Effects of Tetracycline against Chloroquine-Resistant and Chloroquine-Sensitive Plasmodium Falciparum

K. H. RieckmannArmy Medical Research Project, University of Chicago, P. O. Box 112, Joliet, Illinois 60434

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R. D. PowellArmy Medical Research Project, University of Chicago, P. O. Box 112, Joliet, Illinois 60434

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J. V. McNamaraArmy Medical Research Project, University of Chicago, P. O. Box 112, Joliet, Illinois 60434

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D. Willerson Jr.Army Medical Research Project, University of Chicago, P. O. Box 112, Joliet, Illinois 60434

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L. KassArmy Medical Research Project, University of Chicago, P. O. Box 112, Joliet, Illinois 60434

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H. FrischerArmy Medical Research Project, University of Chicago, P. O. Box 112, Joliet, Illinois 60434

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P. E. CarsonArmy Medical Research Project, University of Chicago, P. O. Box 112, Joliet, Illinois 60434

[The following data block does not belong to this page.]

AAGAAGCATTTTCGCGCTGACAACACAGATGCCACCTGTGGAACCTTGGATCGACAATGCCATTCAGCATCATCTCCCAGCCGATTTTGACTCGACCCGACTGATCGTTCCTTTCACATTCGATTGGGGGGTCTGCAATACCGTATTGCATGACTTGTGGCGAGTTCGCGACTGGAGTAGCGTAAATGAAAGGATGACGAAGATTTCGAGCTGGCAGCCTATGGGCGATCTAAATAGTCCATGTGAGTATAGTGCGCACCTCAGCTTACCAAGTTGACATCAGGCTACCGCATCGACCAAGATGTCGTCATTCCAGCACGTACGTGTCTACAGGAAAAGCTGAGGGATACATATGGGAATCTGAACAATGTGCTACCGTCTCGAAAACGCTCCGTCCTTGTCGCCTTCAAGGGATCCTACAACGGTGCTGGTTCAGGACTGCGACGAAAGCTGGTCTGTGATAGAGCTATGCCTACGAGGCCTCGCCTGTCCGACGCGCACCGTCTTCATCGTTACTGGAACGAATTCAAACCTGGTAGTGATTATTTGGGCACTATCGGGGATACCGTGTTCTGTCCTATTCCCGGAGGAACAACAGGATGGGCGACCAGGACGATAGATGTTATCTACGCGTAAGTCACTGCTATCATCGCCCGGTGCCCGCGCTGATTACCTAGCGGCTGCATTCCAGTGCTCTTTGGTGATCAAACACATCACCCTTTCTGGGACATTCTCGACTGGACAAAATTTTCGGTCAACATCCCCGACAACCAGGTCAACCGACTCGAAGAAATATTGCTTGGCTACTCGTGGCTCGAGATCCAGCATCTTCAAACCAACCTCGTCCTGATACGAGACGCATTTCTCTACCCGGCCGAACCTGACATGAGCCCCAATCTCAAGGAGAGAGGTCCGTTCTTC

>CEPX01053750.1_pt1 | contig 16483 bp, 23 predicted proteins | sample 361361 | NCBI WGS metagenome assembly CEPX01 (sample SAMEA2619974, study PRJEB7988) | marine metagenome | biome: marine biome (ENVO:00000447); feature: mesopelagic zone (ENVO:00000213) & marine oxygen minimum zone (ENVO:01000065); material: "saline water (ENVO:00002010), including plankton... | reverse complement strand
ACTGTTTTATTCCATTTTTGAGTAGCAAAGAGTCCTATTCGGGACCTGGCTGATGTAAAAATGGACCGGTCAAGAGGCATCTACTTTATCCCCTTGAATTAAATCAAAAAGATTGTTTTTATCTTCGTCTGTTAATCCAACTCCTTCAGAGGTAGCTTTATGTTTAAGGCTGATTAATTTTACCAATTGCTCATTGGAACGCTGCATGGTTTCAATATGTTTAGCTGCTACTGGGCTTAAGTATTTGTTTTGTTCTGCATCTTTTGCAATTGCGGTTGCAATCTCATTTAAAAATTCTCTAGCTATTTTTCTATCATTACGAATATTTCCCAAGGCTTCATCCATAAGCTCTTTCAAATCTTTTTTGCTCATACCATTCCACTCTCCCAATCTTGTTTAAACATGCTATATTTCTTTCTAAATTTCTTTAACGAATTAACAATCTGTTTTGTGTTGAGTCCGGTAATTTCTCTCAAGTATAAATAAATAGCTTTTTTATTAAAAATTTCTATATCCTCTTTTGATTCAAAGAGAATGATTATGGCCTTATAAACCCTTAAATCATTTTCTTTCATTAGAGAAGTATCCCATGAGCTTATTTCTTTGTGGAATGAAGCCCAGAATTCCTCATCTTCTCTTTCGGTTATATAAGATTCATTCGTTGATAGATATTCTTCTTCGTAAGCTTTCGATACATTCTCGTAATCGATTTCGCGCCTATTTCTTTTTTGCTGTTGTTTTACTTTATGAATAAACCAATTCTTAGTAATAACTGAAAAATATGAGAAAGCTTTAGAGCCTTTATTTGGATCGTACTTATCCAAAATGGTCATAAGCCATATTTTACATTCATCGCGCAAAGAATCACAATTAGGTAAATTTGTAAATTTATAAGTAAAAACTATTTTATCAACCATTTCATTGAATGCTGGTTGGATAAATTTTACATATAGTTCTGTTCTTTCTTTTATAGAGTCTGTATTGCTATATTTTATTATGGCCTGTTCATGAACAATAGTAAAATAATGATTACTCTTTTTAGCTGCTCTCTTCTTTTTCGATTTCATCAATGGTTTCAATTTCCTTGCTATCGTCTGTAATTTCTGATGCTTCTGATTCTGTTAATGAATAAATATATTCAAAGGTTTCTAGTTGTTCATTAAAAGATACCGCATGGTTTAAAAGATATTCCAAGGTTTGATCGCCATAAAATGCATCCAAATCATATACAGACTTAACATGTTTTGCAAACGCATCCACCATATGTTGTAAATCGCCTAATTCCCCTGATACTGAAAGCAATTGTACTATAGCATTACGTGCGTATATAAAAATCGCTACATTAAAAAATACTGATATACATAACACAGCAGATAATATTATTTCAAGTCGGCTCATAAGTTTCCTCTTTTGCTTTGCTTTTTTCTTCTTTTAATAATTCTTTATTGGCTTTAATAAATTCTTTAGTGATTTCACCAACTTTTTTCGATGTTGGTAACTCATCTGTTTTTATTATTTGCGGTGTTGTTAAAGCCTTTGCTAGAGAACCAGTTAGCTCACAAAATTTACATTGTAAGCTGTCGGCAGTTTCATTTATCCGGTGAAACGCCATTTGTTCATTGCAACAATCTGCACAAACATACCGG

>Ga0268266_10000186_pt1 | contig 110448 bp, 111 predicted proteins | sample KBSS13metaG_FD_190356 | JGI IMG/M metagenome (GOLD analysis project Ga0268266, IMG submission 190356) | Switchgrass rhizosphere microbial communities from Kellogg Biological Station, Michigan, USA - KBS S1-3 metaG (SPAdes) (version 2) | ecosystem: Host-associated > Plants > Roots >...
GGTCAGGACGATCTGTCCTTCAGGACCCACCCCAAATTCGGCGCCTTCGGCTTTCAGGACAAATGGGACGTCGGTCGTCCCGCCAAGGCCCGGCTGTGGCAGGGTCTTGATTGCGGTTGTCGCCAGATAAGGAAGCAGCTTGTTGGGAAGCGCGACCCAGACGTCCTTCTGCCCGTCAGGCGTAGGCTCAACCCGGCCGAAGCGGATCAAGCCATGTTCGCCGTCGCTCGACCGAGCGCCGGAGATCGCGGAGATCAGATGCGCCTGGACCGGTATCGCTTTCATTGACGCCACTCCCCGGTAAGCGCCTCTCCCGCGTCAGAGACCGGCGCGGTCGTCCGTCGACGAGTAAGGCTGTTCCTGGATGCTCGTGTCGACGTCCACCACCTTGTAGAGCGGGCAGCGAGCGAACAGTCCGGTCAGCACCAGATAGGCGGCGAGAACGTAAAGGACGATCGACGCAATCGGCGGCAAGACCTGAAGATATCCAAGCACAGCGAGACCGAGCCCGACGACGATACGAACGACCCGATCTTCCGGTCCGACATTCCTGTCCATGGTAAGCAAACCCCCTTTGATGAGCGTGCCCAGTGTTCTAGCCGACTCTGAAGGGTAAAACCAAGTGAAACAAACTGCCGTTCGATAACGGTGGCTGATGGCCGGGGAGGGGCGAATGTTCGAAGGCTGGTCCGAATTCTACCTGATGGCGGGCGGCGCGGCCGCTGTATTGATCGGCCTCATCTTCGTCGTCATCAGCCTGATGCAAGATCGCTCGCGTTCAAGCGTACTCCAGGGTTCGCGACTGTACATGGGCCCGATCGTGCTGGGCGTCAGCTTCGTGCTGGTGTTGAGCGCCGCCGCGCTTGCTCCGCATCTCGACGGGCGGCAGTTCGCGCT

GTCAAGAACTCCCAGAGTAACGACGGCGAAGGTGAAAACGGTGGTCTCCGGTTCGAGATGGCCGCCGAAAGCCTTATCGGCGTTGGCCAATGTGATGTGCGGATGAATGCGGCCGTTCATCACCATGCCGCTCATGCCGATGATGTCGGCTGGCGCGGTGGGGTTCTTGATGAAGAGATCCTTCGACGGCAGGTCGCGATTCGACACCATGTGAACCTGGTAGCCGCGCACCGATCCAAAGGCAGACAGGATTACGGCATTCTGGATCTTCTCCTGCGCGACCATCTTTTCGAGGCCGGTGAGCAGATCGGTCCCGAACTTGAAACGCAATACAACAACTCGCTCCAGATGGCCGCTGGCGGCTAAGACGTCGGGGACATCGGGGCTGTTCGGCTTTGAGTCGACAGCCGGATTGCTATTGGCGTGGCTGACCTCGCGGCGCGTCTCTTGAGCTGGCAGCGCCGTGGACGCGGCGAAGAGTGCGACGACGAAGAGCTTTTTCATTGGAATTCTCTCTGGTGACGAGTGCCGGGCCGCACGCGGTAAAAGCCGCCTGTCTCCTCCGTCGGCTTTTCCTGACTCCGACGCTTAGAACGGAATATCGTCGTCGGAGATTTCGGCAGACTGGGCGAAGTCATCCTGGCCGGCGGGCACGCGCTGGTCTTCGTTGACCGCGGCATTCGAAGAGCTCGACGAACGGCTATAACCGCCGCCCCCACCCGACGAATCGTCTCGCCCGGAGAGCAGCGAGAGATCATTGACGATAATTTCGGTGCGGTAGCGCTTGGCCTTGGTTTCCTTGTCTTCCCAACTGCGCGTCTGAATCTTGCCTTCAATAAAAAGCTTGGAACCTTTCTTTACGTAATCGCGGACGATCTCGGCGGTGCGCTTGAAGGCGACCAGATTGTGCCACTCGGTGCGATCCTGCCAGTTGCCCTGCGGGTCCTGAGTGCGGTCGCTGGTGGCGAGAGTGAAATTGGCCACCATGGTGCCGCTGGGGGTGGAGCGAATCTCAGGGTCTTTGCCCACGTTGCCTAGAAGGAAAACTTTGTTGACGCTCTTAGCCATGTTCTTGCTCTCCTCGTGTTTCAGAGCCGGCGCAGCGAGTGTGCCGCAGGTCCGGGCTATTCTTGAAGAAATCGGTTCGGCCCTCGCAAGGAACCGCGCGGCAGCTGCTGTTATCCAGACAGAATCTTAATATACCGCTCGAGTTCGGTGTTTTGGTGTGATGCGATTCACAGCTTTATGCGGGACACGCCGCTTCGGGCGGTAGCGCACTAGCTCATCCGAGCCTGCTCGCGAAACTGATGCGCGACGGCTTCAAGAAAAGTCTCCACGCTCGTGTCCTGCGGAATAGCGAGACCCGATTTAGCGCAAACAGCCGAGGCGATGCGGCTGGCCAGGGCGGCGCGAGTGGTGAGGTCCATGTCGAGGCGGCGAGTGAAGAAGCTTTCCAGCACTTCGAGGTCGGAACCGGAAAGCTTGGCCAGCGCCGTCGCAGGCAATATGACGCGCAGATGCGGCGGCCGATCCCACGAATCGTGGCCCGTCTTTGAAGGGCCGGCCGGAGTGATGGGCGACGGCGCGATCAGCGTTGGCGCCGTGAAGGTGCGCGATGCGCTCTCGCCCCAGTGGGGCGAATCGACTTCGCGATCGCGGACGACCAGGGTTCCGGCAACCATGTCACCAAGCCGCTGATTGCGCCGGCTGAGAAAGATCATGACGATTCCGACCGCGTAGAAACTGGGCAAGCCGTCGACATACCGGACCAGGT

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Tetracycline was administered to 22 volunteers infected with chloroquine-resistant Plasmodium falciparum (either the Camp. or Marks strain) and to seven volunteers infected with chloroquine-sensitive P. falciparum (Uganda I strain). Volunteers had become partially immune to their infections before they received 250 mg of tetracycline hydrochloride, given orally every 6 hours for 3¼, 5, or 7 days. Clearance of asexual parasites, although slow (mean, 4.5 days), was observed after each regimen of medication. In febrile patients, fever and symptoms usually subsided more slowly. After treatment with tetracycline for 3¼ days, initial clearance of patent parasitemia preceded recrudescence of asexual parasites in ll three patients infected with chloroquine-resistant malaria. Treatment for 5 days effected radical cure in all five infections with the Camp. strain, but parasitemia recurred in the single infection with the Ugandan strain. Administration of tetracycline for 7 days effected radical cure in all 10 persons infected with the Camp. strain, in 3 of 4 persons infected with the Marks strain, and in all 6 persons infected with the Uganda I strain. Tetracycline seemed to exert no effect against gametocytes. The findings indicate that tetracycline, although not recommended for treatment of acute episodes of malaria, may be of potential value, as an adjunctive agent, in achieving radical cure of drug-resistant infections of P. falciparum.

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